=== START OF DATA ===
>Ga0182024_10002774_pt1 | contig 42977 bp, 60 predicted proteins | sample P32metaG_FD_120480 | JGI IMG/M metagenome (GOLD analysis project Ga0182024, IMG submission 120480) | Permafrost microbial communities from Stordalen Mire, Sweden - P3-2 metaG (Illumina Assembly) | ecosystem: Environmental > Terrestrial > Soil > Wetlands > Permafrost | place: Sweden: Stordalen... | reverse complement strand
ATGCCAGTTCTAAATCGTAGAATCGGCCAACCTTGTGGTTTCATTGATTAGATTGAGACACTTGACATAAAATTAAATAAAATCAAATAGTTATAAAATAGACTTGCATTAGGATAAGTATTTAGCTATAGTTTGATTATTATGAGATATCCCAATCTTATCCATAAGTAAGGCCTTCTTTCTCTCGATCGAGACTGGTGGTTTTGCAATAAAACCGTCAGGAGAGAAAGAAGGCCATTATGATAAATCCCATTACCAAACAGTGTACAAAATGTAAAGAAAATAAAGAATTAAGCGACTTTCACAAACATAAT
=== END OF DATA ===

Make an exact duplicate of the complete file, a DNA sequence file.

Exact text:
>Ga0182024_10002774_pt1 | contig 42977 bp, 60 predicted proteins | sample P32metaG_FD_120480 | JGI IMG/M metagenome (GOLD analysis project Ga0182024, IMG submission 120480) | Permafrost microbial communities from Stordalen Mire, Sweden - P3-2 metaG (Illumina Assembly) | ecosystem: Environmental > Terrestrial > Soil > Wetlands > Permafrost | place: Sweden: Stordalen... | reverse complement strand
ATGCCAGTTCTAAATCGTAGAATCGGCCAACCTTGTGGTTTCATTGATTAGATTGAGACACTTGACATAAAATTAAATAAAATCAAATAGTTATAAAATAGACTTGCATTAGGATAAGTATTTAGCTATAGTTTGATTATTATGAGATATCCCAATCTTATCCATAAGTAAGGCCTTCTTTCTCTCGATCGAGACTGGTGGTTTTGCAATAAAACCGTCAGGAGAGAAAGAAGGCCATTATGATAAATCCCATTACCAAACAGTGTACAAAATGTAAAGAAAATAAAGAATTAAGCGACTTTCACAAACATAAT